Kevin Still is at it again. (Enjoy Kevin’s work at Three Hands in the Popcorn Bag.) Talk about a dream sequence worth reading! Good work today, Kevin.
To read the entire series , click here.You’ll want to start at the beginning if your new to this story.
She stands stage faded, kitchen yellow dress. Dark neck, chest, arms sparkle salt-water slivers slide skin. Eyes close. One hand microphone. Other strokes air. Yellow dress obeys curves, press hips damp patches late-July. To listen was to want her. To want her was to dream.
Old black man wears suspenders and bow tie sits upright piano. Juice glass gin-full wobbles piano top. Frank can not hear old-man, but Frank can tell he swings jaw and gnaws lip old man asks mercy himself. Janell’s voice swells out. Old man swings chin, eyes close, dreams someone seeps salt-water some other July.
Frank approaches stage, takes air hand. Janell recognizes. She smiles. She sings. Frank pulls Janell close, floor flushes grass field. Music continues but old man, piano, gin-filled glass, disappears and swift breeze lights Janell’s yellow dress, tugs loose places and tightens right spaces. Grass rolls calves, tall and fresh, uneaten by cattle or heat. Frank smells salt Janell’s skin and knows grass ain’t tall enough.
As Frank kisses Janelle, voice sounds. His name. He turns and sees mother stand hilltop, two butter colored hogs, stand horse high, crowd Mama’s sides. Mama calls son, “Frank! Frank, I need you go into town! Mrs. Maggie’s taken sick, and I need you to . . . .”
Angry, explanation full, Frank turns Janell. Gone. Grass grows, taunts place he not hide day away. Hay and grass and hog replace sweet salt smell. Frank turns back mother. She feet away. Hogs crowd her look eye-level Frank, grin through corn-mush and bacon grease slick jowls. He hates hogs. They hate him.
“You hear me, Frank? I need you to go to Mrs. Maggie’s. She’s taken sick, and them field boys ain’t gonna do right by her. She needs some Whiskey and brown sugar heated up and fed her by spoon. You’re gonna have to do it. Frank, you’re the only one. And when you’re done feeding her, you come feed me. I’ve been your mama long enough, and I expect the favor returned.”
Frank walks away. Hogs scuff ground. All this taking. All this expecting. To want away was to dream. Black pig army crowds feet, snort and bounce hind legs, mouths slick filth, filth table scraps, table scraps uneaten pig siblings. Frank kicks them, but black pig army root louder, gurgle chorus grunts and gut-laughs. Frank curses black pig army. Kicks them. Throws fist air. But black pig army snap heels, bite holes socks and take skin. Frank balls fists and slams own head, screams blasphemy at land and life and . . .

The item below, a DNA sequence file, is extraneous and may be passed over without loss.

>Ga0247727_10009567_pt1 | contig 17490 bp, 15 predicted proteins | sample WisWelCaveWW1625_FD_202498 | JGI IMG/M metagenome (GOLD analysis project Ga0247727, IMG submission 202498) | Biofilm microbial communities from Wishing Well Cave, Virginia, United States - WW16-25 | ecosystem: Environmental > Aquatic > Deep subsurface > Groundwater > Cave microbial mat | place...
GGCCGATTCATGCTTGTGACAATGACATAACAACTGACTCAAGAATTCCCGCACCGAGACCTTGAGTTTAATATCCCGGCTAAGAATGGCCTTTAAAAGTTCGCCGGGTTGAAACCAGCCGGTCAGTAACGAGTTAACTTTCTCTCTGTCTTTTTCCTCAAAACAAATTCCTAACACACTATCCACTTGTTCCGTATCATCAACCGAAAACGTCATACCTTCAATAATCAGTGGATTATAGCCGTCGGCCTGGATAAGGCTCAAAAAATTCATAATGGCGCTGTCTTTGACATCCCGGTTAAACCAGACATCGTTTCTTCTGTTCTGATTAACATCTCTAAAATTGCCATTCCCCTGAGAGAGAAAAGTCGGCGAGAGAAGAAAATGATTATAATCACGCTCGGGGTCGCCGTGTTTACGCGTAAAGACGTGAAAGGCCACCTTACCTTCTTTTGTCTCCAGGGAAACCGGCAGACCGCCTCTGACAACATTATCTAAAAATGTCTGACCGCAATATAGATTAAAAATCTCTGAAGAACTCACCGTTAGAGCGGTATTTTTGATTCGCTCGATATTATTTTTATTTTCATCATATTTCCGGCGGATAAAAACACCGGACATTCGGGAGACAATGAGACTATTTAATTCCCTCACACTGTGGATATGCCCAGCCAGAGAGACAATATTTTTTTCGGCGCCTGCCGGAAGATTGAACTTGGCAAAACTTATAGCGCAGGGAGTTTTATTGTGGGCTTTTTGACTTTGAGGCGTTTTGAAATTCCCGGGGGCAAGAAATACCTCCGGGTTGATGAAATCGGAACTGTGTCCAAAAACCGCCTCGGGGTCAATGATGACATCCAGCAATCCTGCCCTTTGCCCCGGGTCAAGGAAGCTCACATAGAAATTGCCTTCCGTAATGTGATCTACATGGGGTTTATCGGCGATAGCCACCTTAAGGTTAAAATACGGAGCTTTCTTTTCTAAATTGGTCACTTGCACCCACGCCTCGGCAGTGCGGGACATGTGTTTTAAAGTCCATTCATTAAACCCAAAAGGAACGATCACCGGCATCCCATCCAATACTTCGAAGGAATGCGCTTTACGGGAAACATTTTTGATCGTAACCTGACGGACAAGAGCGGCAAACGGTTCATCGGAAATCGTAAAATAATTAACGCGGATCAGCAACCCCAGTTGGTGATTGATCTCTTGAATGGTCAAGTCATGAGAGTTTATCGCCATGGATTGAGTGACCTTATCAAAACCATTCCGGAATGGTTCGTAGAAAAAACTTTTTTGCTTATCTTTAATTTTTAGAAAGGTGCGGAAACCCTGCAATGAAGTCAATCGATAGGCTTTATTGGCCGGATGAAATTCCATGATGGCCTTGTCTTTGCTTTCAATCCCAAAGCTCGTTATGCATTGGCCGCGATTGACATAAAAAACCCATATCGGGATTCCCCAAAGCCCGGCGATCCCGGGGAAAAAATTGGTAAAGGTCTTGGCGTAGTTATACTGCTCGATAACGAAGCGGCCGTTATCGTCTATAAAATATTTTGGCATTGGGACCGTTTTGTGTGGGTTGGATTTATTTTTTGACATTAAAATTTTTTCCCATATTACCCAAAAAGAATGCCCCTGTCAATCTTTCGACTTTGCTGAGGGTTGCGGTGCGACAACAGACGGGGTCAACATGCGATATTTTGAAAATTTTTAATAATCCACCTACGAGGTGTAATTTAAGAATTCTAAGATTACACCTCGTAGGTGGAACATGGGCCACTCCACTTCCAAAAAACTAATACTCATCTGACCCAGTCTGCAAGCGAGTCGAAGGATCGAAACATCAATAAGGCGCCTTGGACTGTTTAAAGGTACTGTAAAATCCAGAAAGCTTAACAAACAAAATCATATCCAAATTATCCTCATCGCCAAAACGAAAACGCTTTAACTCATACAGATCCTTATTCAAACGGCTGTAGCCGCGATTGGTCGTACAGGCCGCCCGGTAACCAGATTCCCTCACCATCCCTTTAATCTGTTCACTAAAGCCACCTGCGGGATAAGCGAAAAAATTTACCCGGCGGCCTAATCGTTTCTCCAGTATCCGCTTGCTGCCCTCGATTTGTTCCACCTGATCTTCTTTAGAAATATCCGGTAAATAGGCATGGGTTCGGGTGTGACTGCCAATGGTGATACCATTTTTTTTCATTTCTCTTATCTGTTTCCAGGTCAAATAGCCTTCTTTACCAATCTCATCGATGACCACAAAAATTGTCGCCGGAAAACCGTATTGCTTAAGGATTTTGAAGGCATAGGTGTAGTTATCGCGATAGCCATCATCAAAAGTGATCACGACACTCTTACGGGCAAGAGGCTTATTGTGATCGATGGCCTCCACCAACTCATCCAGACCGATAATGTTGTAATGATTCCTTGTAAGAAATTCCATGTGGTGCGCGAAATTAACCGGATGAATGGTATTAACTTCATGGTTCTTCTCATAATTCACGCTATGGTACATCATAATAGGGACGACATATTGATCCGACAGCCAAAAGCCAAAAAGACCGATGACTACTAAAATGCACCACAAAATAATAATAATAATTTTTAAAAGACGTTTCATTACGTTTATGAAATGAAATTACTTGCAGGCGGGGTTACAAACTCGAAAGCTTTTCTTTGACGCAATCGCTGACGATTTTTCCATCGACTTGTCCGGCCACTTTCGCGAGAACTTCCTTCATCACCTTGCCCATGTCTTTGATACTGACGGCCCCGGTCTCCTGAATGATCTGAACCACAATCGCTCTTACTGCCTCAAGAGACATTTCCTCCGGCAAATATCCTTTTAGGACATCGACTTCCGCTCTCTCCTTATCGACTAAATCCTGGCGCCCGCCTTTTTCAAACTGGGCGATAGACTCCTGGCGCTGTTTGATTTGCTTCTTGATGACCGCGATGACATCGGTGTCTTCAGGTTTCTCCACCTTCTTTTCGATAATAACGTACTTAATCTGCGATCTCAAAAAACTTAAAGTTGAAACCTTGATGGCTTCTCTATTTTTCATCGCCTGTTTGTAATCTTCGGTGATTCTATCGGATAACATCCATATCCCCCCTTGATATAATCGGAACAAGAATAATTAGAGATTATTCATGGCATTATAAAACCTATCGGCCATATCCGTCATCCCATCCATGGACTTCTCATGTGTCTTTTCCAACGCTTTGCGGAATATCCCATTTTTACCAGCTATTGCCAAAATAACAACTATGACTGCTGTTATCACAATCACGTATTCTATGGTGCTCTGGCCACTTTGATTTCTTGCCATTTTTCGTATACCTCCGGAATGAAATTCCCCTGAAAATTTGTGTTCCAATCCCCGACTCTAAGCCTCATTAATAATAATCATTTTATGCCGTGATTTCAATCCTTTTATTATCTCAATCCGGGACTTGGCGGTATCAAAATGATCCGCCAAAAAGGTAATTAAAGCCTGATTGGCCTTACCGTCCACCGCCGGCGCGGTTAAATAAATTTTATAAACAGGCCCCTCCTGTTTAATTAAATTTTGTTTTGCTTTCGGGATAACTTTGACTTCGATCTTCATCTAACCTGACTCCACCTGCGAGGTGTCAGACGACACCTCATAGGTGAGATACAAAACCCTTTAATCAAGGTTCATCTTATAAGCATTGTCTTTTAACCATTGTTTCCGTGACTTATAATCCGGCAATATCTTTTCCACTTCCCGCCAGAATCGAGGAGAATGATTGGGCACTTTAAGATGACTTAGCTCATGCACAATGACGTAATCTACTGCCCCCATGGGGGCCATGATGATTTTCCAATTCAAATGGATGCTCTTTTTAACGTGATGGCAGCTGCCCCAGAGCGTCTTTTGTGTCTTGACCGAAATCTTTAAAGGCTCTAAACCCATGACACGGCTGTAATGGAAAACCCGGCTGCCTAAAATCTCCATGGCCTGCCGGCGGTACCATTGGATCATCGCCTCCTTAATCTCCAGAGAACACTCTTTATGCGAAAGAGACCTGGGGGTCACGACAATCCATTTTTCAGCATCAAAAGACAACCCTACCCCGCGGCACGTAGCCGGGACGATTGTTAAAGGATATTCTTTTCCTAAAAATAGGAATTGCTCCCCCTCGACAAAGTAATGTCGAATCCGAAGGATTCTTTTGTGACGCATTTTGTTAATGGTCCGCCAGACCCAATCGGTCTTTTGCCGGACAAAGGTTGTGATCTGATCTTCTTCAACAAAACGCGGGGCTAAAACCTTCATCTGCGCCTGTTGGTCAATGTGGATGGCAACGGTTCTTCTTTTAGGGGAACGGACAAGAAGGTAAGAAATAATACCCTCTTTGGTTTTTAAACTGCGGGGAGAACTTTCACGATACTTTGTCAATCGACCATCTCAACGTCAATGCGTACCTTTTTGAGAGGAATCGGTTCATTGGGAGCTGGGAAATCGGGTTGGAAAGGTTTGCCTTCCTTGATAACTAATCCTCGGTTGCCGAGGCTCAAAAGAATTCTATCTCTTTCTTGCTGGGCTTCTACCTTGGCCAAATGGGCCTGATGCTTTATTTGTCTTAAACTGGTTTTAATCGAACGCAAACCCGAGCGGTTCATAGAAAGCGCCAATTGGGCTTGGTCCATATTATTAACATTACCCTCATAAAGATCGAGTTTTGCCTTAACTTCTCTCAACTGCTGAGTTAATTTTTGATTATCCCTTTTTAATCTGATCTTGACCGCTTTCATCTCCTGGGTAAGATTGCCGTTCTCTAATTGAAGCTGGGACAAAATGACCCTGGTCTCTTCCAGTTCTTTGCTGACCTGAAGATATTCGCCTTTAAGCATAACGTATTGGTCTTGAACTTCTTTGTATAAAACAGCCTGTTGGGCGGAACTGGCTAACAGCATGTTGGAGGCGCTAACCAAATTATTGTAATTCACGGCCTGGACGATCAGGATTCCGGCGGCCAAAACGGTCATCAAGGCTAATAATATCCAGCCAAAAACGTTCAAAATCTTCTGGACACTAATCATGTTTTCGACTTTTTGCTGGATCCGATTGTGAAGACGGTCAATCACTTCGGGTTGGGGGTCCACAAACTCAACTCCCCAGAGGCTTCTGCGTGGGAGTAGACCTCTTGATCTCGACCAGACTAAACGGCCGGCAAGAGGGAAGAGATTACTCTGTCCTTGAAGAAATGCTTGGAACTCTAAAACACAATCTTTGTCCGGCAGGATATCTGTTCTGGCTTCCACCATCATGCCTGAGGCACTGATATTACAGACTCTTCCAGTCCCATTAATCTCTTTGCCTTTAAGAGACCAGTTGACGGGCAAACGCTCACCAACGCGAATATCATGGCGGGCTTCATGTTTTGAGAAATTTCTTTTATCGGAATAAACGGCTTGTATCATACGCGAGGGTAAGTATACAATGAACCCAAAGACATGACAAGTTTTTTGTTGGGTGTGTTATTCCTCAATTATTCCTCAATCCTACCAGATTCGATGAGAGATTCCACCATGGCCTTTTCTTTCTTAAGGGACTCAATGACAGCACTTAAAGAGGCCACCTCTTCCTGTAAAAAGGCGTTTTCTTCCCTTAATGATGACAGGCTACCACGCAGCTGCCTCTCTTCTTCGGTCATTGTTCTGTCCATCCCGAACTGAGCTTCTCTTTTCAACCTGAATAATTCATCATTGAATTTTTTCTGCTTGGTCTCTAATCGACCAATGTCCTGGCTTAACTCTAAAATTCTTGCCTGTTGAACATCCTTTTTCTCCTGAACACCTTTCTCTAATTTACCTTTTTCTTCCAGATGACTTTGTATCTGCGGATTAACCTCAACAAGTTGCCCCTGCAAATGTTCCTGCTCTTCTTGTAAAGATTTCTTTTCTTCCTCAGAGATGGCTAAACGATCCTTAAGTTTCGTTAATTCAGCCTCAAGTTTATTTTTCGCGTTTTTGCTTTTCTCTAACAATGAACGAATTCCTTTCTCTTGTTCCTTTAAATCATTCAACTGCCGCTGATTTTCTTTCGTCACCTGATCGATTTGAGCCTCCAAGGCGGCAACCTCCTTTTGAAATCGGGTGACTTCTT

Frank woke on the couch. The light of the side-table lamp burned his eyes. He pulled his hand over his face, rubbing his mouth. His lips felt cotton-thick from his open mouth breathing. His throat stung dry. He used his thumb and index finger to pinch the bridge of his nose. He could see Janell in her kitchen yellow dress, and Mama with her guardian hogs standing behind her. Mama stood in every background. Her presence, her voice, bigger than those prized hogs.
Frank swung his feet off the sofa and reached for the bottle on the coffee table. He chugged a gripe of Irish Whisky, smoother than Bourbon, and looked out the window. The music had fallen silent. A few voices – one a bellowing laugh from a gentlemen trying too hard – remained after the crowds. Frank wondered the time and then thought better of it. “Tomorrow, tomorrow, you cursed slave-driver,” Frank said as he reached for the laptop. He couldn’t remember where he’d left off. Just somewhere in his story, his story that seemed to have no beginning or end, just a neon explosion of moments he could not re-gather except in words. Words were all Frank had.
Frank swigged the Jameson again and took the lottery ticket from his pocket. He held it between his fingers and flicked the corner on the coffeetable’s edge. “Mrs. Maggie’s dying, Frank,” he could hear his mama saying, “Mrs. Maggie’s dying, and you got the money right there to do right by her. She’s been your neighbor all your life, I expect the favor returned.”
Frank slipped the ticket back into his pocket. “Mama, why don’t you and your hogs go rut in someone else’s business?” He opened the laptop, waited for the document to reload, and then he lowered himself, mind and spirit and all, back into his pool of words.
The man behind me on the bus out of Millwood finally asked why I kept staring at him. I lied and told him that he looked like someone I knew. I didn’t have the heart to tell him he looked like one of Mama’s hogs.